Astronomers have long known that Mercury has become smaller in size over billions of years. Despite being the closest planet to the Sun, Mercury’s surface cools as its internal heat leaks out. Because of this, the rocks and metals that make up the planet shrunk slightly in volume. But no one could say whether this process was still ongoing – at least until recently.
A scientific work published in the journal Nature Geoscience lifted the veil of secrecy a little. Due to the fact that Mercury’s core is compressed, its surface gradually begins to cover a smaller and smaller area. The result of this phenomenon is the appearance of special faults: some tracts of the landscape are pushed onto others. They look like wrinkles, like on a dried apple. The only difference is that the apple shrinks from rotting, and Mercury shrinks from thermal contraction.
The first evidence that Mercury is shrinking came in 1974: the Mariner 10 mission sent back to Earth images of miles-long mounds snaking across hundreds of kilometers of the planet. The MESSENGER robot, which was on the planet Mercury in 2011-2015, showed even more mounds.
From these data we can conclude that the appearance of the mounds was the result of geological faults under the surface of the planet. In fact, they are a kind of reaction to the compression of Mercury – its radius has become smaller by about 7 kilometers.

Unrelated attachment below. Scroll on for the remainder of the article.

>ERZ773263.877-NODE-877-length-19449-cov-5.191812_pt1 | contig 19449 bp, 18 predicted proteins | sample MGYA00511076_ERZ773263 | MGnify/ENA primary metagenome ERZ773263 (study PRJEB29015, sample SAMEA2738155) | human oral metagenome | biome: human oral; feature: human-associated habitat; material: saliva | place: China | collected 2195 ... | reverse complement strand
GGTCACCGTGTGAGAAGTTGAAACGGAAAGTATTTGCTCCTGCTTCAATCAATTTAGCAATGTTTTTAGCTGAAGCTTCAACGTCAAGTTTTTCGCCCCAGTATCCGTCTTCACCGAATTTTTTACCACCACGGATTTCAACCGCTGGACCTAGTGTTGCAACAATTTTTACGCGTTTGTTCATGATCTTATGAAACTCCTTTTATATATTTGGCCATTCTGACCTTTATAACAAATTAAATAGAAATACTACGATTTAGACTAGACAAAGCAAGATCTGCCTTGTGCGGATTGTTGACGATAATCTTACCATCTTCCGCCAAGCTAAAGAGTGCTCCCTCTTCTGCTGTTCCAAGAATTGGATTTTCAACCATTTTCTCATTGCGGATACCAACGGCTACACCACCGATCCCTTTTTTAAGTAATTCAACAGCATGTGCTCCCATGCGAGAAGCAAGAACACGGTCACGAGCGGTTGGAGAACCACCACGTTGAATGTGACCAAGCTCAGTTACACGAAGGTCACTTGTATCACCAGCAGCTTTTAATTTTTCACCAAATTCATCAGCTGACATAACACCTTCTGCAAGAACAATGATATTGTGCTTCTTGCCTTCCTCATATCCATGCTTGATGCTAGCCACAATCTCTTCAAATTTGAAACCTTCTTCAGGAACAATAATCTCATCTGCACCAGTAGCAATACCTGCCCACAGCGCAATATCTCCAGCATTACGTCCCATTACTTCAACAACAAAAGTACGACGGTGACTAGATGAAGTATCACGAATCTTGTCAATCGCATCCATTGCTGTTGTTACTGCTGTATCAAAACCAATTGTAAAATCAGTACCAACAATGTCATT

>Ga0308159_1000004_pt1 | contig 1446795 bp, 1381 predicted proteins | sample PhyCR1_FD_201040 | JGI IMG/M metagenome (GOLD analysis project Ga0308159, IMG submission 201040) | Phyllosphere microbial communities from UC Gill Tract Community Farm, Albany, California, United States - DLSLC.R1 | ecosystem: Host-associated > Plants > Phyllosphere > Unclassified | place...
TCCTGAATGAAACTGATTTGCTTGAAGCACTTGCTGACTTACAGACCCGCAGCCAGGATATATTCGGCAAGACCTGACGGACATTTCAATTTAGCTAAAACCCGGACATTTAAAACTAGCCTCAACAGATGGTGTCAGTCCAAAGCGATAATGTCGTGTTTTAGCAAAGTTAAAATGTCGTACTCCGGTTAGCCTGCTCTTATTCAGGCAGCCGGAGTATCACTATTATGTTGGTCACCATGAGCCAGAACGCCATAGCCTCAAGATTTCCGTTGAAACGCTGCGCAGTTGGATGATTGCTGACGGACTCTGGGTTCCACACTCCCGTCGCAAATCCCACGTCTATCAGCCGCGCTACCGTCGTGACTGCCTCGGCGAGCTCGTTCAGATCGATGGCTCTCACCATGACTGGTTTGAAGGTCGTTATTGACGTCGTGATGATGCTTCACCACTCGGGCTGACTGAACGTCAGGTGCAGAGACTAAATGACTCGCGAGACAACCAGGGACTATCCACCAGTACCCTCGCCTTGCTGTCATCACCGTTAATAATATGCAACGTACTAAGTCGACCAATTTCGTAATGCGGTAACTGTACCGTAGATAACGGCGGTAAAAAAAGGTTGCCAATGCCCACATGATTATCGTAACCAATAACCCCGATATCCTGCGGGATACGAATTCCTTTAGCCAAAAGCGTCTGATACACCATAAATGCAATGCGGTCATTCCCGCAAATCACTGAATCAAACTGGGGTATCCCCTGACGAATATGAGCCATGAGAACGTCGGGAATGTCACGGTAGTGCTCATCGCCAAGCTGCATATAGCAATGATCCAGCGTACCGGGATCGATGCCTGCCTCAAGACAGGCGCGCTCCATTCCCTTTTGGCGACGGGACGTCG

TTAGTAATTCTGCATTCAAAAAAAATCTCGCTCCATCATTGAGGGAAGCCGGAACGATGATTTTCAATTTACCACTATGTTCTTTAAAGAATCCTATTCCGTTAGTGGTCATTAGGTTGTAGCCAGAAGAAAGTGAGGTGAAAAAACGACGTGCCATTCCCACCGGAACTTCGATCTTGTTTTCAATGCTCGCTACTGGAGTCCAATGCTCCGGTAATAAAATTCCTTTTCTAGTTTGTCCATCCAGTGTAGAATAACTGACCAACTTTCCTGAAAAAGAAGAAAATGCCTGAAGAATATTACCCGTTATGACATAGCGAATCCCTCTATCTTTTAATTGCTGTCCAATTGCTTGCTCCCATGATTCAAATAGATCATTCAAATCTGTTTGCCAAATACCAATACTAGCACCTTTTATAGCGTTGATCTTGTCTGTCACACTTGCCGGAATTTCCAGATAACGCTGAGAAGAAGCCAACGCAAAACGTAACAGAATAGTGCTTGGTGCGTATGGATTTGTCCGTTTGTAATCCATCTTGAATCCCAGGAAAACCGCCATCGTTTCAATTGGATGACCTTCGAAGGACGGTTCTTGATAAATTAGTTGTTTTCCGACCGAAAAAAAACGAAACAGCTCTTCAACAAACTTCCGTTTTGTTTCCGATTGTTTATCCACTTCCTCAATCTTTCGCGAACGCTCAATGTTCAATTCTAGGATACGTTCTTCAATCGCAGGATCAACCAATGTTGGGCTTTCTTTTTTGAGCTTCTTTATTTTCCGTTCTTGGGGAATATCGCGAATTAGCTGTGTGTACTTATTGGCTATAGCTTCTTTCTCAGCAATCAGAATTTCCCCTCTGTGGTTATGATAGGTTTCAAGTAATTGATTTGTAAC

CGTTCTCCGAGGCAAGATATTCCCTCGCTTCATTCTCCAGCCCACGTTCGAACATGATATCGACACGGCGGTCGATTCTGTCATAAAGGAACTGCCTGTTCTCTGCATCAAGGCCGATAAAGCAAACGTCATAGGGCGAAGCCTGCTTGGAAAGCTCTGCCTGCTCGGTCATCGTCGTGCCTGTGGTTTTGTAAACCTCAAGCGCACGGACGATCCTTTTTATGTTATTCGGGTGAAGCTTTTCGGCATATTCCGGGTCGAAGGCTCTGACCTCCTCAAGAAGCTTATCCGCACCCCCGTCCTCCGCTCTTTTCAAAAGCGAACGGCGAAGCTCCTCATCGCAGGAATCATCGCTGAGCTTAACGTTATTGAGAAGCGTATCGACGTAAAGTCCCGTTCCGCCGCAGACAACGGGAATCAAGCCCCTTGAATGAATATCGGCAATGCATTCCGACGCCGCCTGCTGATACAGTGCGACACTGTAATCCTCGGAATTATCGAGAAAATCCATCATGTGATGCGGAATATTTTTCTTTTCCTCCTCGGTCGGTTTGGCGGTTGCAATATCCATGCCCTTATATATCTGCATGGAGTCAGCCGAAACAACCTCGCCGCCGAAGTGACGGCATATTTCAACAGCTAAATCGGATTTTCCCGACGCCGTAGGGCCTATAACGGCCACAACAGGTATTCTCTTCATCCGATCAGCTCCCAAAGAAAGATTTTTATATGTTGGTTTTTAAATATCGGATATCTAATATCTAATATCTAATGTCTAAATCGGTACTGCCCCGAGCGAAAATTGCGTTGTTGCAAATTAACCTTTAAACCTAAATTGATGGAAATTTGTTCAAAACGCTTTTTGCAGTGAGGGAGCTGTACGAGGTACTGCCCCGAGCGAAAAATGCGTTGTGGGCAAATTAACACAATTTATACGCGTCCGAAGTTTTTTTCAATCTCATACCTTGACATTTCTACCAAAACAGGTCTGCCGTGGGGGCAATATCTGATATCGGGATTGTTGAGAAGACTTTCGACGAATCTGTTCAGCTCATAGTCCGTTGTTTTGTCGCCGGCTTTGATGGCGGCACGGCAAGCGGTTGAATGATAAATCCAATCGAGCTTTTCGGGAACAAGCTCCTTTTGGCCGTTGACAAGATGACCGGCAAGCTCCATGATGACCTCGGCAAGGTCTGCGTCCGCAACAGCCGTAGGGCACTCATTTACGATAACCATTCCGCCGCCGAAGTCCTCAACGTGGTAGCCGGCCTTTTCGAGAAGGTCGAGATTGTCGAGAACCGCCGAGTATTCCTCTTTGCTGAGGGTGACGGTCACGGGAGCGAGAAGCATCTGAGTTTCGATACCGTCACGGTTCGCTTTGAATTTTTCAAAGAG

But when exactly this happened is a completely different question. Typically, the age of Mercury’s surface is calculated by the density of craters: the older the surface, the more craters. But this technique cannot be called one hundred percent correct, because previously the percentage of collisions that left craters was much higher.
Scientists have now reached a consensus that the age of most of the mounds is somewhere around 3 billion years. But are they all really that old? Do they keep moving? The first question has not yet been answered, but the second has been answered – yes, they continue. Small channels can be seen on the embankments: they appear due to the fact that a fragment of the surface bends under the pressure of compressed soil layers. Presumably, most of these channels appeared about 300 million years ago – this means that the compression of Mercury continued until relatively “recent” times.